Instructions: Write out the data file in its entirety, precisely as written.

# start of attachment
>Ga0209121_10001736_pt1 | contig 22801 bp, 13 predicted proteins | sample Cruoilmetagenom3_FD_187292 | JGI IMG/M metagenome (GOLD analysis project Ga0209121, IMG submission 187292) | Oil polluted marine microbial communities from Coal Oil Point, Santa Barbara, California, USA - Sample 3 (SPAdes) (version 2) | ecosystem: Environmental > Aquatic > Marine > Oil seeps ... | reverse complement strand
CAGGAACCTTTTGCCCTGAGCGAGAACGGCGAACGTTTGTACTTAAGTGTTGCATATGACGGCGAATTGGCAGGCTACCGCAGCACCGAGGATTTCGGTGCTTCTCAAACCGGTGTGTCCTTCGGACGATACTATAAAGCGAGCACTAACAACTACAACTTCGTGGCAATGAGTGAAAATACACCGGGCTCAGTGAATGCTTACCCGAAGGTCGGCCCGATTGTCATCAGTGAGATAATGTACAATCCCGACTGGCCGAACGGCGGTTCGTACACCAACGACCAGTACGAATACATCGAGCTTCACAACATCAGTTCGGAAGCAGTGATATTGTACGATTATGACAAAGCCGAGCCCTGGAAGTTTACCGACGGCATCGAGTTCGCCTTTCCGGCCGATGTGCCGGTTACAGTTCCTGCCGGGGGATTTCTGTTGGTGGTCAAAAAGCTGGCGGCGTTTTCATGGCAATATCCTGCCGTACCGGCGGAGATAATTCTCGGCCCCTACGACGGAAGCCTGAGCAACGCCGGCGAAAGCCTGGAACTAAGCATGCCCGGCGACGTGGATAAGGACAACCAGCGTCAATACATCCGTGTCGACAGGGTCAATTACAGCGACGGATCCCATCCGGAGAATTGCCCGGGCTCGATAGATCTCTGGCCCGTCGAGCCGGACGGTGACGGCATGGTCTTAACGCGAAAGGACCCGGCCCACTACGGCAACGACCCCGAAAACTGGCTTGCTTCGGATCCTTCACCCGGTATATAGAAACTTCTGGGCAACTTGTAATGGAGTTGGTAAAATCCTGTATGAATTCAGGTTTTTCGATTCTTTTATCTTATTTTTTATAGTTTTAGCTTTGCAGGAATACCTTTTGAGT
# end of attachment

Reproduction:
>Ga0209121_10001736_pt1 | contig 22801 bp, 13 predicted proteins | sample Cruoilmetagenom3_FD_187292 | JGI IMG/M metagenome (GOLD analysis project Ga0209121, IMG submission 187292) | Oil polluted marine microbial communities from Coal Oil Point, Santa Barbara, California, USA - Sample 3 (SPAdes) (version 2) | ecosystem: Environmental > Aquatic > Marine > Oil seeps ... | reverse complement strand
CAGGAACCTTTTGCCCTGAGCGAGAACGGCGAACGTTTGTACTTAAGTGTTGCATATGACGGCGAATTGGCAGGCTACCGCAGCACCGAGGATTTCGGTGCTTCTCAAACCGGTGTGTCCTTCGGACGATACTATAAAGCGAGCACTAACAACTACAACTTCGTGGCAATGAGTGAAAATACACCGGGCTCAGTGAATGCTTACCCGAAGGTCGGCCCGATTGTCATCAGTGAGATAATGTACAATCCCGACTGGCCGAACGGCGGTTCGTACACCAACGACCAGTACGAATACATCGAGCTTCACAACATCAGTTCGGAAGCAGTGATATTGTACGATTATGACAAAGCCGAGCCCTGGAAGTTTACCGACGGCATCGAGTTCGCCTTTCCGGCCGATGTGCCGGTTACAGTTCCTGCCGGGGGATTTCTGTTGGTGGTCAAAAAGCTGGCGGCGTTTTCATGGCAATATCCTGCCGTACCGGCGGAGATAATTCTCGGCCCCTACGACGGAAGCCTGAGCAACGCCGGCGAAAGCCTGGAACTAAGCATGCCCGGCGACGTGGATAAGGACAACCAGCGTCAATACATCCGTGTCGACAGGGTCAATTACAGCGACGGATCCCATCCGGAGAATTGCCCGGGCTCGATAGATCTCTGGCCCGTCGAGCCGGACGGTGACGGCATGGTCTTAACGCGAAAGGACCCGGCCCACTACGGCAACGACCCCGAAAACTGGCTTGCTTCGGATCCTTCACCCGGTATATAGAAACTTCTGGGCAACTTGTAATGGAGTTGGTAAAATCCTGTATGAATTCAGGTTTTTCGATTCTTTTATCTTATTTTTTATAGTTTTAGCTTTGCAGGAATACCTTTTGAGT